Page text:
The NPR and the final rule both provide that the FDIC as receiver may sell assets of the covered financial company to a bridge financial company or a third party free and clear of a creditor’s setoff rights. In such circumstances, consistent with the NPR, the final rule provides that “such party shall have a claim against the receiver in the amount of the value of such setoff established as of the date of the sale or transfer of such assets.” In response to the concerns of many commentators, however, the final rule now clarifies that these provisions do not affect netting rights with respect to qualified financial contracts.
Other Claims Provisions
The final rule contains a number of other changes to the provisions of the IFR and NPR that govern claims against the covered financial company. For example:
- The final rule makes clear that the claims process does not apply to claims against a bridge financial company or involving its assets or liabilities, or any extension of credit from a Federal Reserve Bank or the FDIC to a covered financial company.
- Under the final rule, the definition of “amounts owed to the United States” has been revised to clarify that the obligations entitled to the priority include only amounts advanced to the covered financial company to promote the orderly resolution of the covered financial company or to avoid or mitigate adverse effects on the financial stability of the United States in the resolution of the covered financial company.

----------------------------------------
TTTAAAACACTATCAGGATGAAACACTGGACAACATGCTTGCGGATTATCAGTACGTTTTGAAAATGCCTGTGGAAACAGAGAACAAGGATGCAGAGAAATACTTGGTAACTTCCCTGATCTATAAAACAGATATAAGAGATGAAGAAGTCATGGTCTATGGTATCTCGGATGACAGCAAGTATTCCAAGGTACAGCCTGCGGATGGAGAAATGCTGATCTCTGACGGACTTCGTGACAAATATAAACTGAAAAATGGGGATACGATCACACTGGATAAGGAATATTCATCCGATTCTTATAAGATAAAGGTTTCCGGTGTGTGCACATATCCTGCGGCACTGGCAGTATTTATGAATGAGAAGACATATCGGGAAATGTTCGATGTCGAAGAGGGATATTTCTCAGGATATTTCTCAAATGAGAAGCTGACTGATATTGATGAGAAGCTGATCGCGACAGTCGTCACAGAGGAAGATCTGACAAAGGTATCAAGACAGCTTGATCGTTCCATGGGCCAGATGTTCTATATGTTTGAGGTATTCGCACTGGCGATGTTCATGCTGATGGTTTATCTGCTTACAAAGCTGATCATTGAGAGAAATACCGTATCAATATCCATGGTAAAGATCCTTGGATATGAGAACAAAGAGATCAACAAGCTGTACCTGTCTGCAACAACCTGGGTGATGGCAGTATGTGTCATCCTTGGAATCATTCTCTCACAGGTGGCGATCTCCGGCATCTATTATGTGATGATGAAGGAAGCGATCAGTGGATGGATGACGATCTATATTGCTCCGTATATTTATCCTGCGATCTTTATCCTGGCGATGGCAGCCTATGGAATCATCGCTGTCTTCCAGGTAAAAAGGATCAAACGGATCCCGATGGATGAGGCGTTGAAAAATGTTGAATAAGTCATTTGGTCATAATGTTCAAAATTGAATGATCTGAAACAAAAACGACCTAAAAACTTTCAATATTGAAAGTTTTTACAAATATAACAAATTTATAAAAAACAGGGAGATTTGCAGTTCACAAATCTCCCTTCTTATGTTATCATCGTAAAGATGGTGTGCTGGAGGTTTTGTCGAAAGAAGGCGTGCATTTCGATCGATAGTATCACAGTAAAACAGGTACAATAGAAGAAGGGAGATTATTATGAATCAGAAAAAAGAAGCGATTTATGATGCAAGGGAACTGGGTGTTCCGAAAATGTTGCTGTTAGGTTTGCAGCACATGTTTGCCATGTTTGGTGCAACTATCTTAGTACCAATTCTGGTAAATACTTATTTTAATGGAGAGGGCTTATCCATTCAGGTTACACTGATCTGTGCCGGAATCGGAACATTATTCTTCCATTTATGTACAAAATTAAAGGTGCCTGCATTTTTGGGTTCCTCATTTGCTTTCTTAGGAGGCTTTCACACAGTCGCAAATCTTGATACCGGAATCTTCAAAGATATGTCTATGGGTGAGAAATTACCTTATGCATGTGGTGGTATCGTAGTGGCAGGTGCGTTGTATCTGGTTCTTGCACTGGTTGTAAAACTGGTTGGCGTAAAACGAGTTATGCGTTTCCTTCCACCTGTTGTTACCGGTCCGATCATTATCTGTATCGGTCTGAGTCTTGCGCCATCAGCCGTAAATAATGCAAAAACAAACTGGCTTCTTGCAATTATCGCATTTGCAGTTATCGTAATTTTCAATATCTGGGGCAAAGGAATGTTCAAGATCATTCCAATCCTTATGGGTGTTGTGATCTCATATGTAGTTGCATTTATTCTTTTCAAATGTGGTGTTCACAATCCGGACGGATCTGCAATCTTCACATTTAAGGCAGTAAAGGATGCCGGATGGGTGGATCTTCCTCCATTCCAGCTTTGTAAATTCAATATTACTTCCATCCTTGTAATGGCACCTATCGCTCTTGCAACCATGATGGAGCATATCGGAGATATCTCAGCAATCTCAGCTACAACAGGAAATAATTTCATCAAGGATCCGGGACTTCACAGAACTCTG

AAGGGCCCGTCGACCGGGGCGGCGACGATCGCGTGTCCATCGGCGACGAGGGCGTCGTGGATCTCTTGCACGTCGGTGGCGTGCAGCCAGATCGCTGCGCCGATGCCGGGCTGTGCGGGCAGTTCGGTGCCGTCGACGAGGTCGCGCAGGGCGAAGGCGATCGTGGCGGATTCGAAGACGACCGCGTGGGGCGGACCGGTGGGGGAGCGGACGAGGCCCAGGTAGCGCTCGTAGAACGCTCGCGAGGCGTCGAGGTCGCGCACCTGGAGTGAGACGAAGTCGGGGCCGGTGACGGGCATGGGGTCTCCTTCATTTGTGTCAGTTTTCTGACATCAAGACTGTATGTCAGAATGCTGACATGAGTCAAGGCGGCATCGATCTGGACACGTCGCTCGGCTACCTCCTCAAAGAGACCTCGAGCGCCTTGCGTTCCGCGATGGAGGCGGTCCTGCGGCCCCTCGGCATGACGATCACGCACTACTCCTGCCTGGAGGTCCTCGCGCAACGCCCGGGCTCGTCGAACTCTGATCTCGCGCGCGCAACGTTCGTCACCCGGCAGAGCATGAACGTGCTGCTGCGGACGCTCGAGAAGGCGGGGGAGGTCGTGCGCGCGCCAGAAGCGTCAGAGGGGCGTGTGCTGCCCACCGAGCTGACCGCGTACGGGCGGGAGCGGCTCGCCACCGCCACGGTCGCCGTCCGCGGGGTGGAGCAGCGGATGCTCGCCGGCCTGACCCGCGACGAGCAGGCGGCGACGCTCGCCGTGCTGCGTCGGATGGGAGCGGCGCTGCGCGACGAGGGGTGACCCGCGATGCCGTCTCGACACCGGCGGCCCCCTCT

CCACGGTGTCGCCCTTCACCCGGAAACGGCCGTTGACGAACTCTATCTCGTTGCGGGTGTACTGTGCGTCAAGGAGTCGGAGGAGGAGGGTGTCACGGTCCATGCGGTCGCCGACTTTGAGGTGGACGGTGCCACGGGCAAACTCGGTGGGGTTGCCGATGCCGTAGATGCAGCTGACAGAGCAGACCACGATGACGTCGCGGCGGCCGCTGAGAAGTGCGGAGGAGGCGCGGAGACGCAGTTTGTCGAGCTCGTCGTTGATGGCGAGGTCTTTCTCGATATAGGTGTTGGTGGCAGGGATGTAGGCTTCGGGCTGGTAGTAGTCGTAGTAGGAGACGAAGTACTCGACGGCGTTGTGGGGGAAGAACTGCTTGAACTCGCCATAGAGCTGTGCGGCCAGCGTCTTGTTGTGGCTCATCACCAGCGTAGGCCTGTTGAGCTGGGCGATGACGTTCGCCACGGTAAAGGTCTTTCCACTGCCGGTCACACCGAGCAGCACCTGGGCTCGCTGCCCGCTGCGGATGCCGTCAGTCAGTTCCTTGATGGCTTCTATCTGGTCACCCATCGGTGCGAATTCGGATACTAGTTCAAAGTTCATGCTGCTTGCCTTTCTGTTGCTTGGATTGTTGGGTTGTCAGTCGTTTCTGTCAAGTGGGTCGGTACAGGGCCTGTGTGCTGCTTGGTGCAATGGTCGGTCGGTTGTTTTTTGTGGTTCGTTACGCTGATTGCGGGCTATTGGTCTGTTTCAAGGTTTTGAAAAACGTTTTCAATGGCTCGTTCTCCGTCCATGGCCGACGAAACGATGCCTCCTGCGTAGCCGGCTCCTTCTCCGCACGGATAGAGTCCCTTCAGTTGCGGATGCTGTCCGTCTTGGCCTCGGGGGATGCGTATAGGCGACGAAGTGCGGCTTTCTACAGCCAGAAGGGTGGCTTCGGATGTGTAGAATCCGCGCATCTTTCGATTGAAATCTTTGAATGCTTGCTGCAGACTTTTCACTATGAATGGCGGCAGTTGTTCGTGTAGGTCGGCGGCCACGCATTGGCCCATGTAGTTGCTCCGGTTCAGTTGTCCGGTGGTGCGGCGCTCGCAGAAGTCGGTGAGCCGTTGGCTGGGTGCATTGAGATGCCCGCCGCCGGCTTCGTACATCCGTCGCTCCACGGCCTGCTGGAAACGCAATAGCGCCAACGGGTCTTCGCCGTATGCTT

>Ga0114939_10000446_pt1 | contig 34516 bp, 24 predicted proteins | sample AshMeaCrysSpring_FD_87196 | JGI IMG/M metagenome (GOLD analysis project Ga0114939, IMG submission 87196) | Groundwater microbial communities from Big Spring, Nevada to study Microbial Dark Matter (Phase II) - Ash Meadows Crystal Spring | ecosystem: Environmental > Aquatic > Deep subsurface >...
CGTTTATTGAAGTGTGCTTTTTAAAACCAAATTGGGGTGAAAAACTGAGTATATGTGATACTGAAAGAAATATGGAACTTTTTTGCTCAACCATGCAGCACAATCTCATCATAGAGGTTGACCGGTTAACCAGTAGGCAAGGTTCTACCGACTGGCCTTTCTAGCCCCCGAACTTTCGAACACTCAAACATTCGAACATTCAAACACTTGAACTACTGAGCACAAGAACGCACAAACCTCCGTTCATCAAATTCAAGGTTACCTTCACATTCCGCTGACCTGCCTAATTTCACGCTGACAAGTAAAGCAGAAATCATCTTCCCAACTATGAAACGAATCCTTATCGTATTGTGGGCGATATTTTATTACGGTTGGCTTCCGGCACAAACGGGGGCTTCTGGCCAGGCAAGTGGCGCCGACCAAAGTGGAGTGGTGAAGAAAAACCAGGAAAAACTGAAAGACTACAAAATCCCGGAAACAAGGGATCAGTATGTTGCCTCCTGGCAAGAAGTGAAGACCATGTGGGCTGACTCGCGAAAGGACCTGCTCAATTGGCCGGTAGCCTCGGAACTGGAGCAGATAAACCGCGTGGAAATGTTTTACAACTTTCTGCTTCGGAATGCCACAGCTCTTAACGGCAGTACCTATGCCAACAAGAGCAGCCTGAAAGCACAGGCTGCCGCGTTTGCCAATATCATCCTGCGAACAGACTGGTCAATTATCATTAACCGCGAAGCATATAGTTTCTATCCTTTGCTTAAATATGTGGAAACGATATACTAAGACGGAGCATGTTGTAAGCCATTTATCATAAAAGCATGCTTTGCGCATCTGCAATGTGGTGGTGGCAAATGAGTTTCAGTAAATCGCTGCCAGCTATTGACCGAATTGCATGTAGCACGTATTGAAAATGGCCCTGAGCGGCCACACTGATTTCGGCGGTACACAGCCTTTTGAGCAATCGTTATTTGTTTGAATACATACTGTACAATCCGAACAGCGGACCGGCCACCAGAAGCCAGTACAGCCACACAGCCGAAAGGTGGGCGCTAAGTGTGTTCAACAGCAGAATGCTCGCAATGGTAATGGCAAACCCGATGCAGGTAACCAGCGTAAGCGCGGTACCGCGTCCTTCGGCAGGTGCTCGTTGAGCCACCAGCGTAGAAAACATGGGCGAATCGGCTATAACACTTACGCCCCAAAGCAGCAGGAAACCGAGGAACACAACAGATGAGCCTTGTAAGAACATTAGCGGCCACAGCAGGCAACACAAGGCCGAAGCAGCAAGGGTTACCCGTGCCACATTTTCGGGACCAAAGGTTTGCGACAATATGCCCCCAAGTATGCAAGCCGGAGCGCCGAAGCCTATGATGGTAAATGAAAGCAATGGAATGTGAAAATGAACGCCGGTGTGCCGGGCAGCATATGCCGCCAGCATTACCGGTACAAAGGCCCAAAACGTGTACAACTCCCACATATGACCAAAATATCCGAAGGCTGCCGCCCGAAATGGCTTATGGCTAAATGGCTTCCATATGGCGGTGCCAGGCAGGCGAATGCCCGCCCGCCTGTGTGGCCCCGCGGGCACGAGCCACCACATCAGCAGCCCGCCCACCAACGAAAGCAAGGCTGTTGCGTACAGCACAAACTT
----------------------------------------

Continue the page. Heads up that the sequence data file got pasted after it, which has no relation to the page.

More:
- When the IFR was published in the Federal Register, the FDIC solicited comments regarding whether the receiver of a covered financial company should designate a specific time during the receivership when the allowed amount of contingent claims would be estimated. Under the final rule, new provisions have been added to provide that the receiver will estimate the value of a contingent claim no later than 180 days after the claim is filed or any extended period agreed to by the claimant.
With the publication of the final rule in the Federal Register, the final rule will now have the same weight as a statute passed by Congress. We will continue to monitor any additional rulemaking with respect to the OLA.